?by Kathie MM
The value of empathy—putting oneself in the shoes of others, trying to feel their pain—has been recognized for centuries by all major religions and countless philosophers and human rights advocates. Empathy is seen as the major path to moral engagement, the psychological process whereby ethical people resist the chronic call to participate in man’s inhumanity to man.
In a time when members of the U.S. government appear intent on dehumanizing countless “others,” and continuing the destruction of our global homeland, it may be useful to think of engaging in empathy as a form of resistance, as Steven Wineman suggests.
When Wineman argues, “in the current toxic political environment, compassion and empathy become critical tools of resistance,” and suggests empathizing with Trump himself, we should probably at least think about the idea.
Wineman acknowledges that: “We are confronted with a president whose words and deeds leave many of us horrified, outraged, deeply frightened. What could seem more natural than to view the man as a monster, someone who has abandoned his humanity? ….But these ‘natural’ reactions to a dangerous adversary form a trap, locking us into Trump’s formula for embroiling political discourse in a barrage of verbal violence.”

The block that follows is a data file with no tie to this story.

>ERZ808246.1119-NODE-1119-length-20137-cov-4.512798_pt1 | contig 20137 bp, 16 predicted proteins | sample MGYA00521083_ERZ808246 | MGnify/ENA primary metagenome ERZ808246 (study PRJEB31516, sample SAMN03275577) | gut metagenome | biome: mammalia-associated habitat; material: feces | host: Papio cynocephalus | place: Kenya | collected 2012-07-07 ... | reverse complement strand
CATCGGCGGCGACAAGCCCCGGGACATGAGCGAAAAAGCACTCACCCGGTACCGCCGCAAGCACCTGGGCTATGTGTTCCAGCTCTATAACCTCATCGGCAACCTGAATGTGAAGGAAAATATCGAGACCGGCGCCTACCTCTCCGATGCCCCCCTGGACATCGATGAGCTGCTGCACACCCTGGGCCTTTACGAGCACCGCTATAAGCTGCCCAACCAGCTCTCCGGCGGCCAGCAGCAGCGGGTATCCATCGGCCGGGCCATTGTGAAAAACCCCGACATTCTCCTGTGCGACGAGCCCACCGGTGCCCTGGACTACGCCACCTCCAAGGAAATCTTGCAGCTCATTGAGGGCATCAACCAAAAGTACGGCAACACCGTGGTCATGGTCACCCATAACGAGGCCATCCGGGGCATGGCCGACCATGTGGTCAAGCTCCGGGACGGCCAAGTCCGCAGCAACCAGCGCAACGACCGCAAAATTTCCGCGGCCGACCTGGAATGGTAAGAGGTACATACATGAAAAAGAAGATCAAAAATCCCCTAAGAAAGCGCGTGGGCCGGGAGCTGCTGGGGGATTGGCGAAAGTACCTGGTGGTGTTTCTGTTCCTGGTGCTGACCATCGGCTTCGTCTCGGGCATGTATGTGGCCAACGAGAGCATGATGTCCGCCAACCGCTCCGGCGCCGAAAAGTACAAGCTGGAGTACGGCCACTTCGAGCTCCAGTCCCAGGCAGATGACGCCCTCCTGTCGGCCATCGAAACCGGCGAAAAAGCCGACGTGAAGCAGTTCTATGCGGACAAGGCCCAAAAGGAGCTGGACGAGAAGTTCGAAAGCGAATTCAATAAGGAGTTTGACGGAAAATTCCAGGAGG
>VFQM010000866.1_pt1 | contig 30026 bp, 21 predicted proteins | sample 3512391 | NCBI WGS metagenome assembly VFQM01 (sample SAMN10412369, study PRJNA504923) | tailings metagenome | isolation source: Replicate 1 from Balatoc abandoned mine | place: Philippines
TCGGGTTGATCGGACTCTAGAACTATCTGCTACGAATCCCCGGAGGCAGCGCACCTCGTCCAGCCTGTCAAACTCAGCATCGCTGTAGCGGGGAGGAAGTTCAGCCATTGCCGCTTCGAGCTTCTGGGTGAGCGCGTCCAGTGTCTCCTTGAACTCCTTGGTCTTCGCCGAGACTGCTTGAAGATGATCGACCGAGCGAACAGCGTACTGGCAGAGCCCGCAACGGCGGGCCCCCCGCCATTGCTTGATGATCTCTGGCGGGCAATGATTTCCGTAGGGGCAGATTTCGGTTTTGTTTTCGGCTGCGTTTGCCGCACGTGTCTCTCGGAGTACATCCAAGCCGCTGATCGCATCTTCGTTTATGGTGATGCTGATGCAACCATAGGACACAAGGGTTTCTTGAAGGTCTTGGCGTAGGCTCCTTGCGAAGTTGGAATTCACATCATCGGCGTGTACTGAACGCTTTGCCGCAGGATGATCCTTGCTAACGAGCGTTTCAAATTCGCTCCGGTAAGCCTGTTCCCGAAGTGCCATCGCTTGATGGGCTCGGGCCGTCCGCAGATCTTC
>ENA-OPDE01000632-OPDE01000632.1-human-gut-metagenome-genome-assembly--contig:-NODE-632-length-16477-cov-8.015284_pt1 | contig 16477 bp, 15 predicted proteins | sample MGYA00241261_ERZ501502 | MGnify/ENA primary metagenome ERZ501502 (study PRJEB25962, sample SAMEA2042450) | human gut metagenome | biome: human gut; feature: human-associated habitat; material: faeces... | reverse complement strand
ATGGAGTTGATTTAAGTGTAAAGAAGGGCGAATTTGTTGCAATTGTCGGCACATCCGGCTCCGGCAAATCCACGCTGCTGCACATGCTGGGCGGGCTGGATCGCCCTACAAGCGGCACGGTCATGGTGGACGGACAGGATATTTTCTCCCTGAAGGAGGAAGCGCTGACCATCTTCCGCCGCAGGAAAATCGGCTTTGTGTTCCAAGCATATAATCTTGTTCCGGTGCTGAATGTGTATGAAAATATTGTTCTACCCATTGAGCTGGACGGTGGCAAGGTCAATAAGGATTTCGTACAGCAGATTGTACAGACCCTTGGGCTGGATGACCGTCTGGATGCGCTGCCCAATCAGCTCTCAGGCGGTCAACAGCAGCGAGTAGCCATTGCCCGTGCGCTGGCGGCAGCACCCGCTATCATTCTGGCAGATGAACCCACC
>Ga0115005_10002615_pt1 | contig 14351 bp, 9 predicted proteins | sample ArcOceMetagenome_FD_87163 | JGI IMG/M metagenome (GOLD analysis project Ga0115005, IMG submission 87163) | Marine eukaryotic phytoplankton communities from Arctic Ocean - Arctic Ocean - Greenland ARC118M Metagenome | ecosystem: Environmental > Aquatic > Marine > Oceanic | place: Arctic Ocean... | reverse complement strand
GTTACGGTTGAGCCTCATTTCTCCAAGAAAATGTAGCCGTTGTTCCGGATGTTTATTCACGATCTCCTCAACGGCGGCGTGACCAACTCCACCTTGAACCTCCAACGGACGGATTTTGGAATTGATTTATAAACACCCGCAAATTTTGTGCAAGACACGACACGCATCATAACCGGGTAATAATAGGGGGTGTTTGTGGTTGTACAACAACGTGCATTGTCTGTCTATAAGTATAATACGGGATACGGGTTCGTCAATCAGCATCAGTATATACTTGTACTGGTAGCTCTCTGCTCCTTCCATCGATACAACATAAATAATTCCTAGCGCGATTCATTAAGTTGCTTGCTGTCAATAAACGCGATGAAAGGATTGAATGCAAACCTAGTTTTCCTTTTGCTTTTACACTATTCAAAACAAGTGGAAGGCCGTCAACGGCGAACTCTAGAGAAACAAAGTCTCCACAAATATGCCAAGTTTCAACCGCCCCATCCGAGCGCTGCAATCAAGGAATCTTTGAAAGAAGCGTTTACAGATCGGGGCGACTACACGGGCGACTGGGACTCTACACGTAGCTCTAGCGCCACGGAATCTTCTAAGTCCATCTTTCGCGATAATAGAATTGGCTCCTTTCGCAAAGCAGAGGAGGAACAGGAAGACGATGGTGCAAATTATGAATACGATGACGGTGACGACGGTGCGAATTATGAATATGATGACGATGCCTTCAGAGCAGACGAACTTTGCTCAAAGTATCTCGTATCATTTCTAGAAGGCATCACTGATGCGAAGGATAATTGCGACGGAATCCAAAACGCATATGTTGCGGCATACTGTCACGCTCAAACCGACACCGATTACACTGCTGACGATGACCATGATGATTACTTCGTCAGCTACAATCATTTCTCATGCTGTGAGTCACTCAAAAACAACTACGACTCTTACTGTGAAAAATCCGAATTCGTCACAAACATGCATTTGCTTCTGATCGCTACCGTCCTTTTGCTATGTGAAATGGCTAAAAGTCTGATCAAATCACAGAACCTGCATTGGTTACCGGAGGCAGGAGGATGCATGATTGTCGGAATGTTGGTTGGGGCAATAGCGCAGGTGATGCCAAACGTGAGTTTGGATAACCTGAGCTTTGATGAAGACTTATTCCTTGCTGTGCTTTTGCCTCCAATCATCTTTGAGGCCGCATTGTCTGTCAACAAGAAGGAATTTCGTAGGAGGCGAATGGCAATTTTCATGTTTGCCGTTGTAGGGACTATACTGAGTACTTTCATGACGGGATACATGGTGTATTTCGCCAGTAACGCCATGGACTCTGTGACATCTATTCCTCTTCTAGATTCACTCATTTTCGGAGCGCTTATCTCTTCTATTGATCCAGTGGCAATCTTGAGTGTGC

Providing a daunting challenge, Wineman also says, “Viewing Trump as fractured, wounded, locked into a vicious cycle that perpetuates his own injuries, creates a foundation for compassion.”
And what is Wineman’s take-away message?: “Empathy for Trump does not in the least excuse his many abuses of power…Nor does it contradict doing everything we can to resist his regime. Empathy is an act of resistance; a way of safeguarding the humanity of those of us who resist; a way of making resistance to hatred an act of love.”
In a complementary analysis of Trump, psychologist Jeffrey Rubin has this advice for the new President:
“If there is any way to turn people from hate to respect, it is useful to model how you want to be treated by treating others as you want them to treat you. This is the basic Golden Rule.”
The model from whom Rubin thinks Trump best can learn is JFK—check out his argument. My own heart, refugee from the 1960s, points towards Robert Kennedy.
Lots to think about, in these emotionally exhausting times. Please share your thoughts.